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Apollo's Woes (APOL)

Douglas A. McIntyre

Burning Money PicApollo Group Inc. (NASDAQ: APOL) is the clear leader of the private-sector public education companies.  Yet, that leadership position is coming with some severe pain after its earnings.  Apollo reported that its profit fell by some 60% on one-time litigation and write-off charges.  Earnings were $91.5 million, or $0.59 EPS, but outside of items its non-GAAP earnings was listed as being $1.06 EPS. Revenue rose by almost 30% to $1.08 billion.  The consensus estimates from Thomson Reuters were $1.04 EPS (non-GAAP) and $1.03 billion in revenues.  The bomb is here: the Securities and Exchange Commission has launched an informal inquiry over the company’s revenue recognition policy.

Add in what was already government reform that could influence incentive and compensation practices for enrollment counselors and employees and contractors.  The company’s degreed enrollment grew by 22% to 443,000 at the University of Phoenix and new degreed enrollment rose 23%.  If job losses are getting smaller and if more are going to go back to work in 2010, it seems that the huge enrollment growth is not going to be sustainable indefinitely.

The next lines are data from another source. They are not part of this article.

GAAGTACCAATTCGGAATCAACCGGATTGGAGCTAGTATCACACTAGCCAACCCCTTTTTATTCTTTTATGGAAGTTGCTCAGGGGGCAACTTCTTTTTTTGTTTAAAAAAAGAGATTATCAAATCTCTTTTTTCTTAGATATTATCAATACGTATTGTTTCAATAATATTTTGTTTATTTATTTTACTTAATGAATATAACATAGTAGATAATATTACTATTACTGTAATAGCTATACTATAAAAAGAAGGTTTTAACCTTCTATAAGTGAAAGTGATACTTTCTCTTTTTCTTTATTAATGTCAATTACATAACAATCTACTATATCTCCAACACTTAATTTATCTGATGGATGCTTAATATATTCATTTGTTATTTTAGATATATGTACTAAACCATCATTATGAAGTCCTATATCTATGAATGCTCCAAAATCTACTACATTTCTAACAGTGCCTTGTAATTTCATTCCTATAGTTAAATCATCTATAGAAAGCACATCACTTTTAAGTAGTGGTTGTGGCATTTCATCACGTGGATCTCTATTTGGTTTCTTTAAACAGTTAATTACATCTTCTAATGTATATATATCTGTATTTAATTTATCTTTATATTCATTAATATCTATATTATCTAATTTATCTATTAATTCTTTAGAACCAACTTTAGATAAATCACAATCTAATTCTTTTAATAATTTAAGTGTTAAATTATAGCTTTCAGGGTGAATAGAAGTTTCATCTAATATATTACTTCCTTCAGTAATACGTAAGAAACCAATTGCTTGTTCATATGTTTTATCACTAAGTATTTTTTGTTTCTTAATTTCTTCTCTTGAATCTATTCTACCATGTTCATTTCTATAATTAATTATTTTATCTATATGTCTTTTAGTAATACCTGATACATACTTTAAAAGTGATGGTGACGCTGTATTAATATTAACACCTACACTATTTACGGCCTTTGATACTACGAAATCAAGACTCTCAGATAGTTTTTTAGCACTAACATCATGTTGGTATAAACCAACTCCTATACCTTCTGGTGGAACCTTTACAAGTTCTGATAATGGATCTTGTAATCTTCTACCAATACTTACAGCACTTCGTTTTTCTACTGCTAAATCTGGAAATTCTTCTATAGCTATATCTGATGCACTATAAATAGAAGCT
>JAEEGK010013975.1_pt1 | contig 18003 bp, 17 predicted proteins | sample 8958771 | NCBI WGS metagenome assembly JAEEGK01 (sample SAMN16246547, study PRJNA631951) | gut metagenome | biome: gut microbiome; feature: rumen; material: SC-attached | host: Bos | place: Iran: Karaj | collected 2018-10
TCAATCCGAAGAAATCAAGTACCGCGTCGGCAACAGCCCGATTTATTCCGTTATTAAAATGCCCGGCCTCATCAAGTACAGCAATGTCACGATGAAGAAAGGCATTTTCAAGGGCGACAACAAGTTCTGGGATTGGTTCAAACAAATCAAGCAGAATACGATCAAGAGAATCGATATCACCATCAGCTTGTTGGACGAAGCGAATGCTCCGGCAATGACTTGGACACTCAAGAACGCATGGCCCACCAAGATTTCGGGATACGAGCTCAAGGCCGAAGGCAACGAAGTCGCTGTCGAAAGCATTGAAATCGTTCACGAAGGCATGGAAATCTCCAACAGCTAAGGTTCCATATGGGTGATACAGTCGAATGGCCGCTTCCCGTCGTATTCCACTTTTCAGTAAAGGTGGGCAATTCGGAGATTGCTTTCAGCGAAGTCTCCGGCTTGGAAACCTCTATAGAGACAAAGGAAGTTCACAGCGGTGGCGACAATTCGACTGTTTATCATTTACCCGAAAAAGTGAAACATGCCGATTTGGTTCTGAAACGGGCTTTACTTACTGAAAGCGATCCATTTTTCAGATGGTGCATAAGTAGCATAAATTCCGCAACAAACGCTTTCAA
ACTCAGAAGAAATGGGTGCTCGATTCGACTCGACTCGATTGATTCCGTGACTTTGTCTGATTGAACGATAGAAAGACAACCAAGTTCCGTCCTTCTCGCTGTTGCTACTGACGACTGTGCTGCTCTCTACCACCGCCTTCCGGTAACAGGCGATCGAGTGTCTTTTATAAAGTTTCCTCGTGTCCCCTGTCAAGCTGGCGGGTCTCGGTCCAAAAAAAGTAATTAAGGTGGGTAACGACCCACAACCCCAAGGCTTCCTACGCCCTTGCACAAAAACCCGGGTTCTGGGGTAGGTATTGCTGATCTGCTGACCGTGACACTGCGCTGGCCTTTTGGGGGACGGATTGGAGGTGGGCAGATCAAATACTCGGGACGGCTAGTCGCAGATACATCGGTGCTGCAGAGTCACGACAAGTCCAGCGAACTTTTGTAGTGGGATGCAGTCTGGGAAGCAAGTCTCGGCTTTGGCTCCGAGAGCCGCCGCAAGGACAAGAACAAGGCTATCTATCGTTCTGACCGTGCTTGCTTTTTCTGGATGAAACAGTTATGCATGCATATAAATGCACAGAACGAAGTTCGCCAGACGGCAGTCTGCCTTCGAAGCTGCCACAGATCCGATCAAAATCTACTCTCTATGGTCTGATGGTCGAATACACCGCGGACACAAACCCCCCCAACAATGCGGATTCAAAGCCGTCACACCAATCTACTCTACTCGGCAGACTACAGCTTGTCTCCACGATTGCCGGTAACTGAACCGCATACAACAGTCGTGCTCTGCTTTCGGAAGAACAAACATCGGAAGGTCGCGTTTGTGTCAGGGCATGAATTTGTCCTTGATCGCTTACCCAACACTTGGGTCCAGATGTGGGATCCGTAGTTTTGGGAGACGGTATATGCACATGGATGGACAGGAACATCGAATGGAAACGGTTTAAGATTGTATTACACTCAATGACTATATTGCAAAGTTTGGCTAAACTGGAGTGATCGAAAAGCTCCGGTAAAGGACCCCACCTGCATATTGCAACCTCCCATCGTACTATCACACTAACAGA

Cash and equivalents, excluding restricted cash, came to $987.8 million, up from $511.5 million a year ago.  The company also noted that total deferred revenue increased by over $100 million to $333.0 million.

We did not see guidance issued, so consider this unfinished business.  Because the beat on earnings might be lackluster to many, that SEC inquiry is being treated as a deathblow.  Regulatory issues are not a new event at online education centers, although traders are shooting first and they might not even ask questions later.  This one closed down 0.3% at $72.97 today and the after-hours reaction is down a sharp 20.7% at $57.85. The 52-week trading range is $48.30 to $90.00.

JON C. OGG